Carney, Winifred (1887–1943)
Carney, Winifred (1887–1943)
Irish suffragist, socialist and labor organizer. Born in Bangor, County Down, Ireland, on December 4, 1887; died in Belfast, Northern Ireland, on November 21, 1943; daughter of Alfred Carney and Sarah (Cassidy) Carney; educated at Christian Brothers School, Donegall Street, Belfast; qualified as secretary; married George McBride (labor organizer), in 1928.
Winnie Carney came from a Catholic, lower-middle-class family in the coastal town of Bangor, just south of Belfast. She was educated and later became a junior teacher at the Christian Brothers School in Belfast. She then qualified as a secretary and shorthand typist and in her early 20s became involved in the Gaelic League, which was concerned with the revival of the Irish language, and in suffrage and socialist activities. It was through her friend Marie Johnson (b. 1874), wife of the labor leader Thomas Johnson, that she met James Connolly in the summer of 1912. Connolly was the Ulster provincial secretary of the Irish Transport and General Workers Union (ITGWU), and in 1912 he helped to organize the Textile Workers Union, which functioned as the women's section of the ITGWU. Appointed secretary of the Textile Workers Union, Carney was responsible for the insurance section. She became Connolly's trusted associate and confidante, accompanying him to the factory-gate meetings of the "mill-girls" who made up the membership. She also typed the many articles Connolly wrote for the labor press and was probably the person most familiar with his ideas.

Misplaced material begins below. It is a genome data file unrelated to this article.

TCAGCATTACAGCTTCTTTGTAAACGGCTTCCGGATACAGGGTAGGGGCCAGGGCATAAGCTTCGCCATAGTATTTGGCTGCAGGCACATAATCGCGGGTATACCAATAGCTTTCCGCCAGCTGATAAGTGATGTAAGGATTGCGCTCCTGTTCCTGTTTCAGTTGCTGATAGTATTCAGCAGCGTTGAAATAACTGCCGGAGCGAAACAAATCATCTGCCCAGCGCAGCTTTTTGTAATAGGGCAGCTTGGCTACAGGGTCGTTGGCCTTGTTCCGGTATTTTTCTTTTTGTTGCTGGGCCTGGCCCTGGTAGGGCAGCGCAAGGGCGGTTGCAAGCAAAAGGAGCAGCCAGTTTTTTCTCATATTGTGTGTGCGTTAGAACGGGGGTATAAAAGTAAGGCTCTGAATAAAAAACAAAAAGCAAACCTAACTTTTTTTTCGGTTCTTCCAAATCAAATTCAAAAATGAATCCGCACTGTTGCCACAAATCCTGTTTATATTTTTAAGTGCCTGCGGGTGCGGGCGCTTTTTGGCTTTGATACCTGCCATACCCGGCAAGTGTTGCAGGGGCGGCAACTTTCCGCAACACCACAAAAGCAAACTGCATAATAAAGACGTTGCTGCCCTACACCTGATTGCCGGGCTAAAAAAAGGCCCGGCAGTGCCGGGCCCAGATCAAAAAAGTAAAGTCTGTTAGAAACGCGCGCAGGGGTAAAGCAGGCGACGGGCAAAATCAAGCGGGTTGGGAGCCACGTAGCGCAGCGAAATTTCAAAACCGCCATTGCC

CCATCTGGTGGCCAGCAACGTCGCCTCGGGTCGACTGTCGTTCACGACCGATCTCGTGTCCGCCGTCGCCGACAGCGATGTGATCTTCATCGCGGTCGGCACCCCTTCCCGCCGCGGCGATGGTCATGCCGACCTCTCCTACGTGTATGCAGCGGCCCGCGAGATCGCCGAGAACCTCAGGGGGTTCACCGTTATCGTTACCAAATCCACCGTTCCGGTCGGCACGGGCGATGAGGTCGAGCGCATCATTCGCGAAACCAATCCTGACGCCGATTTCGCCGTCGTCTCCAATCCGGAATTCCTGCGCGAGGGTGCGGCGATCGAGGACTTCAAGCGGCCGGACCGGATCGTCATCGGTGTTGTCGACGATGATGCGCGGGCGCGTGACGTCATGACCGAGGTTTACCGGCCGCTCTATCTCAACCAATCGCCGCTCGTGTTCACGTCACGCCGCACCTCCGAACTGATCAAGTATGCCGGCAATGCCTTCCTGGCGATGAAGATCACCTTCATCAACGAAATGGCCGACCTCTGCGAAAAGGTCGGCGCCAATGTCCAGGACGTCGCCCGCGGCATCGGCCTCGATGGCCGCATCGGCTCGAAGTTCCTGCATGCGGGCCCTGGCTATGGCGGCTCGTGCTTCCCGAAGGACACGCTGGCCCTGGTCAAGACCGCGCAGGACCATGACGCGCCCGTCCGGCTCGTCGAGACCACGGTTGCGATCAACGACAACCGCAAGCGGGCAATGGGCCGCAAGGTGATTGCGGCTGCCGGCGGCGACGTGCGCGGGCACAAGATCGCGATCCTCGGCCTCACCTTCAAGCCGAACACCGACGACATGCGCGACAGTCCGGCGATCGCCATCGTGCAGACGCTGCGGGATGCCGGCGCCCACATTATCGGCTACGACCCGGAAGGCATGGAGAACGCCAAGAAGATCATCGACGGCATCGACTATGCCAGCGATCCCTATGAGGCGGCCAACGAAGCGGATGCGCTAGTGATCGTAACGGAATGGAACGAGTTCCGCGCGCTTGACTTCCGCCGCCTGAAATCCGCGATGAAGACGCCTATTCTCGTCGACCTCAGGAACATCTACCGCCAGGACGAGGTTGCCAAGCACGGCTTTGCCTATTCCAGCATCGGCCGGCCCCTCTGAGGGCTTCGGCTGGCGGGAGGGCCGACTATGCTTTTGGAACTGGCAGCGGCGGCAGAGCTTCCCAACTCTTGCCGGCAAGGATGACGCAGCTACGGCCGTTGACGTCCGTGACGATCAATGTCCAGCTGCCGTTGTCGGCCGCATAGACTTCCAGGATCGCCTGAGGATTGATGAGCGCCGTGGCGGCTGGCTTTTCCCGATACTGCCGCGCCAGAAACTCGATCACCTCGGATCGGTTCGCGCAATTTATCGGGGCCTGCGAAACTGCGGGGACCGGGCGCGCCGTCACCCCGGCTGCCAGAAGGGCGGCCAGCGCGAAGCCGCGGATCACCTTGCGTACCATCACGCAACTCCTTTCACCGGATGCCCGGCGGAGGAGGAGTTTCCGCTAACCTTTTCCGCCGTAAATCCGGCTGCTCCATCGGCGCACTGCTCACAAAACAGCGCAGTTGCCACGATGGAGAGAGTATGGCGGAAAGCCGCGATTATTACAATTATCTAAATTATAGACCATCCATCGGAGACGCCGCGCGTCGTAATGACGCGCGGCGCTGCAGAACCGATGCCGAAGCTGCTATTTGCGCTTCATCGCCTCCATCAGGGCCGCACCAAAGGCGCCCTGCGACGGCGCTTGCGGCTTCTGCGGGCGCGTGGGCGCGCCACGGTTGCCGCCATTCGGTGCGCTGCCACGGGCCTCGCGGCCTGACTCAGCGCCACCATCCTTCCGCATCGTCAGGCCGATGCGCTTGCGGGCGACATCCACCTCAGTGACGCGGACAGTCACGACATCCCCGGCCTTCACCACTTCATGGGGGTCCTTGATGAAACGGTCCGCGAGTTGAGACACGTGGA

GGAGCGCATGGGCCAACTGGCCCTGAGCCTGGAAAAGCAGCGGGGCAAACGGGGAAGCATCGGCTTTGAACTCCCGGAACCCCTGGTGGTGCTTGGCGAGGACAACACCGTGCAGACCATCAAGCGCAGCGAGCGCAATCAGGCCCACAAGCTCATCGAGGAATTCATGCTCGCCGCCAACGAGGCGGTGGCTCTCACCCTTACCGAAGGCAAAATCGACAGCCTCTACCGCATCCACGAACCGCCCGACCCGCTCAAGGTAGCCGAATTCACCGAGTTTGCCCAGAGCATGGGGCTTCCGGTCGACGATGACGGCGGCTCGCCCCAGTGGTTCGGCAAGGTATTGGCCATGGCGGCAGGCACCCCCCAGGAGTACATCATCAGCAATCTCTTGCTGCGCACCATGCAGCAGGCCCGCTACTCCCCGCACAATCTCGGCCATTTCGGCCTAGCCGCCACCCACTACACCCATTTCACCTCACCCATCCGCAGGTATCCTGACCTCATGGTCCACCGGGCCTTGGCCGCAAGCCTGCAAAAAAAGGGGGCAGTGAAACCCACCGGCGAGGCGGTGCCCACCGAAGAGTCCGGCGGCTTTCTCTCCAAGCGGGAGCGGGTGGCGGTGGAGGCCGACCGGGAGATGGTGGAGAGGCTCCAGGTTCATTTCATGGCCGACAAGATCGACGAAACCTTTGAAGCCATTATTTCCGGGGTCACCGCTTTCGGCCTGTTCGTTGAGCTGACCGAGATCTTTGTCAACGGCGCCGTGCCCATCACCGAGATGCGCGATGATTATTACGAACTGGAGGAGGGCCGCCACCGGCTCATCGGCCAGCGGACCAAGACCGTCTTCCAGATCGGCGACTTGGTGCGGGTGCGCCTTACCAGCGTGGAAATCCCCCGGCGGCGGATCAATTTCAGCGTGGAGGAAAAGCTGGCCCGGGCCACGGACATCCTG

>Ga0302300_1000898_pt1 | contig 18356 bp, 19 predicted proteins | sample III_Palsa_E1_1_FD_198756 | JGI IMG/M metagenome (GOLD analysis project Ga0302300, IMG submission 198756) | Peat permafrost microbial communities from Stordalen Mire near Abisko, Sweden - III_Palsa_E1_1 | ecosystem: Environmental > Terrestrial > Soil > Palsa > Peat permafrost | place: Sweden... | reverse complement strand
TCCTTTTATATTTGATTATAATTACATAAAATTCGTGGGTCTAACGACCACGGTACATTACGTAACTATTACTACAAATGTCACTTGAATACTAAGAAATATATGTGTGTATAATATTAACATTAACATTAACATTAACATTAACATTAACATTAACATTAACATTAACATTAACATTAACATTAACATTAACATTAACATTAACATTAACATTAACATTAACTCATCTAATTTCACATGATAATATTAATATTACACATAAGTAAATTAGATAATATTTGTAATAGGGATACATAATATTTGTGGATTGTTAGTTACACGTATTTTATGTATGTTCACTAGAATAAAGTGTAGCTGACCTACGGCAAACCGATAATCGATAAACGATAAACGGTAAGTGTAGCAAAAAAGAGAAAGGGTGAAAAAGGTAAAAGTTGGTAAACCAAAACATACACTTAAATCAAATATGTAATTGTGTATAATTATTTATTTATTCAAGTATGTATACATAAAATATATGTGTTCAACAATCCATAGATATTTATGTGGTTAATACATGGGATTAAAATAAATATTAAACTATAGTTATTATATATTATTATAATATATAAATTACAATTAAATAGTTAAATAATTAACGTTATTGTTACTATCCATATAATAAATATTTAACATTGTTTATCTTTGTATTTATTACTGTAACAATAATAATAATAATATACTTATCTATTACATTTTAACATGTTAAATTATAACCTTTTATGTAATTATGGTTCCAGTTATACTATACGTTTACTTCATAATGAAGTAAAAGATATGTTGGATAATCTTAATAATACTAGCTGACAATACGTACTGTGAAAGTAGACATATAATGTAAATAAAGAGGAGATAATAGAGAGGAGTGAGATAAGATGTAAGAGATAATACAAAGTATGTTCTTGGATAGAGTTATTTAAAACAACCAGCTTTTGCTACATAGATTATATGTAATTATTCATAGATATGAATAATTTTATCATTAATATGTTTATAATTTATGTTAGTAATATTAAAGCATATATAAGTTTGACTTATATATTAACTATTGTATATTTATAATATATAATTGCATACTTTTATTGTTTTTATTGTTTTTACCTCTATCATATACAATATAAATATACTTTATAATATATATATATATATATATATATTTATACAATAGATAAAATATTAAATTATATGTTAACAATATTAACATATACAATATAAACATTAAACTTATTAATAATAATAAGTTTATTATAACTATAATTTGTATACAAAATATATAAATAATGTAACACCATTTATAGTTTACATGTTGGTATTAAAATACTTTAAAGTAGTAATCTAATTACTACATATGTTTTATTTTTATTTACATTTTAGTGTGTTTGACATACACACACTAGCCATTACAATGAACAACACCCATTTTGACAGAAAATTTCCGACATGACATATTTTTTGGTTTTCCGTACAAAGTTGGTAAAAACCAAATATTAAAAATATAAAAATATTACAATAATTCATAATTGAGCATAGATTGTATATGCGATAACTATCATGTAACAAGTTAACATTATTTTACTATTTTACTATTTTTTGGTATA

Throughout his career, Connolly had close working relationships with many active feminists including Elizabeth Gurley Flynn, Constance Markievicz, Hanna Sheehy-Skeffington , and Helena Moloney . In contrast to some other labor organizers, he always treated women on an equal basis and in December 1915 he urged women to protect themselves: "If you want a thing done do it yourself … don't whine about men protecting you. If men wanted to protect you there would be no war and no prostitution." Carney took his advice to heart and joined the Belfast branch of Cumann na mBan (The Women's League) where she taught first aid and learned rifle-shooting. In 1914, she joined the Irish Citizen Army (ICA), a workers militia founded after the lockout of Dublin workers the previous year. Unlike the Irish Volunteers also founded in 1913, the ICA accepted women as full members and soldiers.